Staff editorial: Effort to end national curricula is harmful

The sixth bill to end Common Core and AP classes keeps students from being college and career ready

JagWire staff

For the sixth time, the state has introduced a bill that gives the state control over current curriculum, including Common Core standards, advanced placement and dual credit, and in which they can ban outside curricula. This bill passed the House and could eventually pass the Senate as well. It may be appealing to reject Common Core as a federal overreach into education, but losing national and statewide standards would lead to an inefficient and inadequate educational system.

With opponents of Common Core being mostly conservative, it is likely that the bill would pass through the Senate, where the Republican party holds 80 percent of the seats. GOP Gov. Sam Brownback favors local control of education, making the bill likely to be signed into law if it ends up on his desk.

State and national standards are integral to our current educational system. They regulate what teachers need to be teaching to their students at each grade level, which helps students become adequately prepared for the future. The bill’s passage would require individual districts to rewrite their curricula for each class and each grade level. At the state level, it can take two years to change educational standards, according to past precedent — not including individual class curricula. This would be incredibly inefficient for the school district to devote its time and money to.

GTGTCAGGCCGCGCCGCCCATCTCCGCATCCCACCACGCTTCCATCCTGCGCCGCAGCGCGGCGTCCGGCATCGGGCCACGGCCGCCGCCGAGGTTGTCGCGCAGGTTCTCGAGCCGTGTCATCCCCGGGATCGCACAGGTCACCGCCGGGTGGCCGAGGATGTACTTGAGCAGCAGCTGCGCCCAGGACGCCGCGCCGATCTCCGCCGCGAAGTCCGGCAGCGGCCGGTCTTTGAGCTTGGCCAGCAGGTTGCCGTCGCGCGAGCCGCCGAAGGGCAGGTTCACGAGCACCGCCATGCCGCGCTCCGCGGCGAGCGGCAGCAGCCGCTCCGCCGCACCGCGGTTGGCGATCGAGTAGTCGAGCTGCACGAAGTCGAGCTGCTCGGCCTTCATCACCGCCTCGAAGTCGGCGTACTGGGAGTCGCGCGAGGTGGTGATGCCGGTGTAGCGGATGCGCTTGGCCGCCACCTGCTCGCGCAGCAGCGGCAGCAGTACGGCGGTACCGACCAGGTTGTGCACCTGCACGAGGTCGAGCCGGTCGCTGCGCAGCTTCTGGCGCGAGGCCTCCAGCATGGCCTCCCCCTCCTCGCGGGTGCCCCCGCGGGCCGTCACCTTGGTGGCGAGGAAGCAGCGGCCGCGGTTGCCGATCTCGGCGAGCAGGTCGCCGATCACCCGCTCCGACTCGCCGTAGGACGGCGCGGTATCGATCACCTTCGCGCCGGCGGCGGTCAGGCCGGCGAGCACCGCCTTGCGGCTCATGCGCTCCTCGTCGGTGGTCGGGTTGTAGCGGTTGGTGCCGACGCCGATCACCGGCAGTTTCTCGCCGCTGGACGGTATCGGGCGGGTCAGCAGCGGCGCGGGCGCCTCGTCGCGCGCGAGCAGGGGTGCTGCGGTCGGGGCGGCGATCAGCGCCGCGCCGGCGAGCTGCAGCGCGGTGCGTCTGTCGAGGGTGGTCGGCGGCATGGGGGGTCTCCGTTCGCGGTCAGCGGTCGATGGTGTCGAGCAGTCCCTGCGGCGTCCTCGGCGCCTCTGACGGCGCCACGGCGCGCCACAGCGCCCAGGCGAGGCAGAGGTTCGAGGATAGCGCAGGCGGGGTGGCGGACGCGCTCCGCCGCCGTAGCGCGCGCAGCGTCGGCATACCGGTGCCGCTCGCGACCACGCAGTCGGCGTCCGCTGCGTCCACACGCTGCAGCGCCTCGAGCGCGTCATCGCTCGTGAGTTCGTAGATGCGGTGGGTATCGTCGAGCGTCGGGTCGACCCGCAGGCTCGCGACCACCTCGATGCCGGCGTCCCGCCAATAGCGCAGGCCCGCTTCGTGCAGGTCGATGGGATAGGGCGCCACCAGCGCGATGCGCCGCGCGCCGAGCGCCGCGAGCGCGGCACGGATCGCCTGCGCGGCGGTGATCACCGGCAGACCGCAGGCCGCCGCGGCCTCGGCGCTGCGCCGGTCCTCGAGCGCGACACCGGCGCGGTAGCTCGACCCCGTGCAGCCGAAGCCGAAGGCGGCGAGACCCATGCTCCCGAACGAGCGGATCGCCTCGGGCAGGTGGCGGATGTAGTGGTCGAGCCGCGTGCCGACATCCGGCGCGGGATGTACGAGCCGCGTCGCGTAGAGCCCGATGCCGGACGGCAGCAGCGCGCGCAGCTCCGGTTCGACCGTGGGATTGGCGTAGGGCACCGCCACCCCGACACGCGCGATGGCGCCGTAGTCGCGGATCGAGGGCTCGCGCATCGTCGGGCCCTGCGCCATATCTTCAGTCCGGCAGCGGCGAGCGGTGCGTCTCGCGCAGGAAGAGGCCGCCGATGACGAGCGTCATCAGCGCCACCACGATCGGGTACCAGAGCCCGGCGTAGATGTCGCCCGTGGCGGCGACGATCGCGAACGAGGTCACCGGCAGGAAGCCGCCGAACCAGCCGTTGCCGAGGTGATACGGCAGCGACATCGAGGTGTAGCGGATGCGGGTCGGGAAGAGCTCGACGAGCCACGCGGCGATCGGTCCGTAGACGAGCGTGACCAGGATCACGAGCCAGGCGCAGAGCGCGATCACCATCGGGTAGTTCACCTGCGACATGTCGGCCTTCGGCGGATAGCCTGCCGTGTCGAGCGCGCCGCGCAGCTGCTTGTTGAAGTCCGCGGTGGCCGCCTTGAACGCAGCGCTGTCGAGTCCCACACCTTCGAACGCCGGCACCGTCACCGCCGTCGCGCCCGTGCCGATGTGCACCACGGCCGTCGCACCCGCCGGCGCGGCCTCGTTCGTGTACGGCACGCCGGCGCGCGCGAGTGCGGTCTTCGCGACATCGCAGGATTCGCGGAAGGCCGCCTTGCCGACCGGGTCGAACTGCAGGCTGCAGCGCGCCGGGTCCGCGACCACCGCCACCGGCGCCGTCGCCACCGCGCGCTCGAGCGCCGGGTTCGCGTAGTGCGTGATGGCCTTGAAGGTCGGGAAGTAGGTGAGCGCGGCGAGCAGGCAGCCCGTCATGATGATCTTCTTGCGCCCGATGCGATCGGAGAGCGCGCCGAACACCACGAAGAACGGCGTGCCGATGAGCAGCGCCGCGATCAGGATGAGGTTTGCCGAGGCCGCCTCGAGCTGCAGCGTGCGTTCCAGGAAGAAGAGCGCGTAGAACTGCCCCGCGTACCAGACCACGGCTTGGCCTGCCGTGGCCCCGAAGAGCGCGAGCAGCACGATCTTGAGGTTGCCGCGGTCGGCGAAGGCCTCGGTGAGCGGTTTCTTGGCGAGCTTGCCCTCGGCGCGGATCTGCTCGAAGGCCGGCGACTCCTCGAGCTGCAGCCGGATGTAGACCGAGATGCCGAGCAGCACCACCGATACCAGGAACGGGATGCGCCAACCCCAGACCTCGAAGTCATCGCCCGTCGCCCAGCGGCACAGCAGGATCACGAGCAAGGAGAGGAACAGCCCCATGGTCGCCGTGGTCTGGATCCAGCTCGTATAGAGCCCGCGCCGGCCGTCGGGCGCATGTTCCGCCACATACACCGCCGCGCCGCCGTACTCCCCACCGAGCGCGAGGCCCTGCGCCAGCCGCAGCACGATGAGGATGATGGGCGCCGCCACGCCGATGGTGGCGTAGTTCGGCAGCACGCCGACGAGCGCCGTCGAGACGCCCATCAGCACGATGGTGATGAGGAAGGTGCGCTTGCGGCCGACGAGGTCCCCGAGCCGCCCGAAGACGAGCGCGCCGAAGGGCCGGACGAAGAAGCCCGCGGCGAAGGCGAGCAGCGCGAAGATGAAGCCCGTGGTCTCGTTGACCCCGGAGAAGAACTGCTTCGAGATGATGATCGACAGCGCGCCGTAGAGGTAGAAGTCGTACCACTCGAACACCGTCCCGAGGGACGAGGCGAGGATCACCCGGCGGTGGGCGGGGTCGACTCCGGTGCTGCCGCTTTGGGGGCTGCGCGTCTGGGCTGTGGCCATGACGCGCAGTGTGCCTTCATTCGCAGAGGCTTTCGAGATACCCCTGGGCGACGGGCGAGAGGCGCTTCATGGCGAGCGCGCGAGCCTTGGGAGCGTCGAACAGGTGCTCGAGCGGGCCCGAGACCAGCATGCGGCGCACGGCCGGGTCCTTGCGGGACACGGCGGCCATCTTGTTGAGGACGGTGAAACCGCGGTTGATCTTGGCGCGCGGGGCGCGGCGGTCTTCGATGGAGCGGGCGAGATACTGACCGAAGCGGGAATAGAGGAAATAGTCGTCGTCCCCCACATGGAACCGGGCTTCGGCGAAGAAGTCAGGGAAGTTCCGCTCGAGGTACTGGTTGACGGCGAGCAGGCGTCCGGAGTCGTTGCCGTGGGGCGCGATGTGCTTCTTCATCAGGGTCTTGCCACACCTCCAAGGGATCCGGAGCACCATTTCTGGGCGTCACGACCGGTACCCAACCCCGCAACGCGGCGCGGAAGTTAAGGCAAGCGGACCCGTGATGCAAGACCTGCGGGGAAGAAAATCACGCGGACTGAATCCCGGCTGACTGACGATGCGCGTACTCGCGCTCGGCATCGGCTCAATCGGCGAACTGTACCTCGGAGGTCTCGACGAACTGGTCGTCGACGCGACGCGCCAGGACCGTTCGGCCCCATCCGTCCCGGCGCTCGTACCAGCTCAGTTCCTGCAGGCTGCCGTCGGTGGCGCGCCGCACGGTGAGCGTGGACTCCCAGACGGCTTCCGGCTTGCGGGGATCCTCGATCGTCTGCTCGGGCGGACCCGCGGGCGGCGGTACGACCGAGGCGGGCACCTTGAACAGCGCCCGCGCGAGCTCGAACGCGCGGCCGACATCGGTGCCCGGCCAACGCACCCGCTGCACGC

It makes sense why some oppose Common Core: Many, in Kansas especially, do not like the idea of the federal government having a say in state curriculum. However, a complete rewrite  could cost up to $9 million, as estimated by Kansas’ budget director in a memo — something that a state in debt cannot afford.

There are some positive aspects to Common Core which would be lost with the bill. The standards promote critical thinking skills, according to many educators who testified to the state.  Additionally, the standards’ emphasis on language skills prepare students not only to further their education, but also to communicate in the workplace. In short, Common Core’s rigorous standards can make the U.S. more globally competitive.

The current bill does not only apply to Common Core. It would also disallow curriculum for AP, ACT preparatory and career and technical education courses, as these curricula are derived from outside groups or statewide standards. Dual credit courses would likely not be allowed under the bill as well, since the curricula and tests come from colleges outside of school districts. Although the bill’s supporters argue that the bill can be updated to not affect these classes, Kansas shouldn’t rely on that.

Parents and students who care about AP, dual credit and other college and career preparatory courses, along with Common Core, should contact their legislation to speak against Kansas government’s continual effort to thwart state and national curricula. The district’s lack of opposition and general reaction to this effort is counterproductive in preparing students for college and a career. With many issues already affecting Kansas’ educational system, it is not worth the time, money or effort to keep drafting bills that hurt education.

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